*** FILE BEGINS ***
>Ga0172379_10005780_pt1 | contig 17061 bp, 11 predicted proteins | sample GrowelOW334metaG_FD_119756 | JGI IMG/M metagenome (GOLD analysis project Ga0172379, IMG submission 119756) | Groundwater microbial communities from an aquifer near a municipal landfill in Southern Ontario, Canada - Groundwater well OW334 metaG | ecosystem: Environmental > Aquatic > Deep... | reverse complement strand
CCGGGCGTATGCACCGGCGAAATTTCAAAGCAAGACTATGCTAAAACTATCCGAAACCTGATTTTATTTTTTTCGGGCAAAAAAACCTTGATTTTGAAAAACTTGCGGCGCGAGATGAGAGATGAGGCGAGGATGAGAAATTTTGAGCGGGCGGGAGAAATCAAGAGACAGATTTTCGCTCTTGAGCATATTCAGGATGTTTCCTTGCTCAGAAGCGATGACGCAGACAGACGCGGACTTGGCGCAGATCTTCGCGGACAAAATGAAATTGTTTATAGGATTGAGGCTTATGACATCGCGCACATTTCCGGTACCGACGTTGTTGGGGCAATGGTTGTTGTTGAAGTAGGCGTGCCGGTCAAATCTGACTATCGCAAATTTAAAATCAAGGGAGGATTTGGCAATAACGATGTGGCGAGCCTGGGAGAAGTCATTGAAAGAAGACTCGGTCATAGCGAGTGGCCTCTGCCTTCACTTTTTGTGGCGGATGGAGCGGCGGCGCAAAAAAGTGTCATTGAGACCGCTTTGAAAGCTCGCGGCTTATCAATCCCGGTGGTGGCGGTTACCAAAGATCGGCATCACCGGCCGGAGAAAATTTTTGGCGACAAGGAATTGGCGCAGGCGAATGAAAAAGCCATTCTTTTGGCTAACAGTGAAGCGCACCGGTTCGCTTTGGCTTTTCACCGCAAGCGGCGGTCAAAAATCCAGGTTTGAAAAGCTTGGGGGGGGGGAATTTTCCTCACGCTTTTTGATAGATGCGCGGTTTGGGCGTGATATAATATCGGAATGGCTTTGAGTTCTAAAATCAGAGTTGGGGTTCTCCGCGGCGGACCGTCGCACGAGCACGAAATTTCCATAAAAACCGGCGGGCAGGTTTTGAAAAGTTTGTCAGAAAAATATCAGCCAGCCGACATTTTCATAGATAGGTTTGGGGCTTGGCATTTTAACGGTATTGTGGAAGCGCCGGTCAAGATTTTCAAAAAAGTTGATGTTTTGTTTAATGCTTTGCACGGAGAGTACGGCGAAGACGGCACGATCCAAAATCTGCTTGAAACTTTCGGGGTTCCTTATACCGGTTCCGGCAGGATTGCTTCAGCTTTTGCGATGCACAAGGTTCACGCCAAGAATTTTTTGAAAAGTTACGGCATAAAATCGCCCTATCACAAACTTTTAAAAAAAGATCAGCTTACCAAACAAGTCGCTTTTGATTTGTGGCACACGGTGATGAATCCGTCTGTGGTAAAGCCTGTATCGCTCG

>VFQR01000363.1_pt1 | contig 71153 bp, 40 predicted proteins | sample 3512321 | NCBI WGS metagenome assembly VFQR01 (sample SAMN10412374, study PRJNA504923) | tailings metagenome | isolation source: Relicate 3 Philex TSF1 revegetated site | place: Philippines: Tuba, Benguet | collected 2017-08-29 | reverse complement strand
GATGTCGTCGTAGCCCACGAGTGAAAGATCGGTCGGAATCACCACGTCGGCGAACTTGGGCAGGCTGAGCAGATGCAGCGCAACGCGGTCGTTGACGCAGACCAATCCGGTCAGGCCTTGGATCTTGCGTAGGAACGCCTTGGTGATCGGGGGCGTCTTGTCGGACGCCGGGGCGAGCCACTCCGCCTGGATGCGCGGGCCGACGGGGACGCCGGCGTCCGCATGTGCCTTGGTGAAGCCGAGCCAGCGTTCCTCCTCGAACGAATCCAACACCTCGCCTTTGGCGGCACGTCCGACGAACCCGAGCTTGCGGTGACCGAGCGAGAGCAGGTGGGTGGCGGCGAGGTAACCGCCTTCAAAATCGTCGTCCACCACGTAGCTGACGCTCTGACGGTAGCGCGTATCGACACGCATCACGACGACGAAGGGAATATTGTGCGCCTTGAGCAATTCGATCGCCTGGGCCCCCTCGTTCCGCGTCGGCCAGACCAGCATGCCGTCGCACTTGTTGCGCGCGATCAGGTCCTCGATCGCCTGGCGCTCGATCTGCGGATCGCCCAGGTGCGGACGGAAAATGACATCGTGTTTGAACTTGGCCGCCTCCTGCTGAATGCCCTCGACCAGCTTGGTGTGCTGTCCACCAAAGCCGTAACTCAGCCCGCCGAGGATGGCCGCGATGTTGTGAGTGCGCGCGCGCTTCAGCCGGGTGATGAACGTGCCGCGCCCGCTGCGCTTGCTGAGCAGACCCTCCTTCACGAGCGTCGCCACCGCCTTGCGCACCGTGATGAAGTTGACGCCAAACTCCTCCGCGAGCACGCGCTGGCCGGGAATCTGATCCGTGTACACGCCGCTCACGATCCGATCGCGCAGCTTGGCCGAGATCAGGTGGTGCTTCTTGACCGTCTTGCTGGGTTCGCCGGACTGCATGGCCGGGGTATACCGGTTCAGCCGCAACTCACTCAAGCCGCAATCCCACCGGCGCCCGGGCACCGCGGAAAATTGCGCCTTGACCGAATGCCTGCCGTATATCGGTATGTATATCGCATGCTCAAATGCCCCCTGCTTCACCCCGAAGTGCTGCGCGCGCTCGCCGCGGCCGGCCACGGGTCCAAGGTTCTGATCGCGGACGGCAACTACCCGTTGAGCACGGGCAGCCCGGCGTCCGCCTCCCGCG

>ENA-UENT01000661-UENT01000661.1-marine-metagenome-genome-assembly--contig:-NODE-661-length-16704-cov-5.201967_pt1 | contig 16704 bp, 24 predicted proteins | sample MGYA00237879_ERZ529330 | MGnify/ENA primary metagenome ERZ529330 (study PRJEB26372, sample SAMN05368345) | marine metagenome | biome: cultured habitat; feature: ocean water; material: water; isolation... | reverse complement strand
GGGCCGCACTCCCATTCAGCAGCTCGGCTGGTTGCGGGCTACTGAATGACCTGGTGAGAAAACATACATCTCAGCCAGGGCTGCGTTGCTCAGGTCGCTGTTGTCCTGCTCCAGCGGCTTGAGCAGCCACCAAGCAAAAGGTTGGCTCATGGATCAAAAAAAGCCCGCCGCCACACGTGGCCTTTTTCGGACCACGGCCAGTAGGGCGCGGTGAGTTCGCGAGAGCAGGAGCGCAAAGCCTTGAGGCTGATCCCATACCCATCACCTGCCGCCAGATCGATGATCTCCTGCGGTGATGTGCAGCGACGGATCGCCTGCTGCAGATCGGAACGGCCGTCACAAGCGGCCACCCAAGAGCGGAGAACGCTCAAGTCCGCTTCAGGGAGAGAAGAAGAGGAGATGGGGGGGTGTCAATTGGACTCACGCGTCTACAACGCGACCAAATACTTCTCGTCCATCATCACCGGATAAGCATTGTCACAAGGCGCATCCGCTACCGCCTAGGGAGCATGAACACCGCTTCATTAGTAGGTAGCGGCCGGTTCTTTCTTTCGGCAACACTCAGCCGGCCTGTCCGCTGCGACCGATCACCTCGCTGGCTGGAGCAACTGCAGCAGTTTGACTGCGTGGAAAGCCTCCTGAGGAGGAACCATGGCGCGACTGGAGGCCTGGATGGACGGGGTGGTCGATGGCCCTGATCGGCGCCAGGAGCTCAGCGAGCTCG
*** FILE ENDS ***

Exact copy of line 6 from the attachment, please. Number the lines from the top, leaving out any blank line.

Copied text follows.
GGGCCGCACTCCCATTCAGCAGCTCGGCTGGTTGCGGGCTACTGAATGACCTGGTGAGAAAACATACATCTCAGCCAGGGCTGCGTTGCTCAGGTCGCTGTTGTCCTGCTCCAGCGGCTTGAGCAGCCACCAAGCAAAAGGTTGGCTCATGGATCAAAAAAAGCCCGCCGCCACACGTGGCCTTTTTCGGACCACGGCCAGTAGGGCGCGGTGAGTTCGCGAGAGCAGGAGCGCAAAGCCTTGAGGCTGATCCCATACCCATCACCTGCCGCCAGATCGATGATCTCCTGCGGTGATGTGCAGCGACGGATCGCCTGCTGCAGATCGGAACGGCCGTCACAAGCGGCCACCCAAGAGCGGAGAACGCTCAAGTCCGCTTCAGGGAGAGAAGAAGAGGAGATGGGGGGGTGTCAATTGGACTCACGCGTCTACAACGCGACCAAATACTTCTCGTCCATCATCACCGGATAAGCATTGTCACAAGGCGCATCCGCTACCGCCTAGGGAGCATGAACACCGCTTCATTAGTAGGTAGCGGCCGGTTCTTTCTTTCGGCAACACTCAGCCGGCCTGTCCGCTGCGACCGATCACCTCGCTGGCTGGAGCAACTGCAGCAGTTTGACTGCGTGGAAAGCCTCCTGAGGAGGAACCATGGCGCGACTGGAGGCCTGGATGGACGGGGTGGTCGATGGCCCTGATCGGCGCCAGGAGCTCAGCGAGCTCG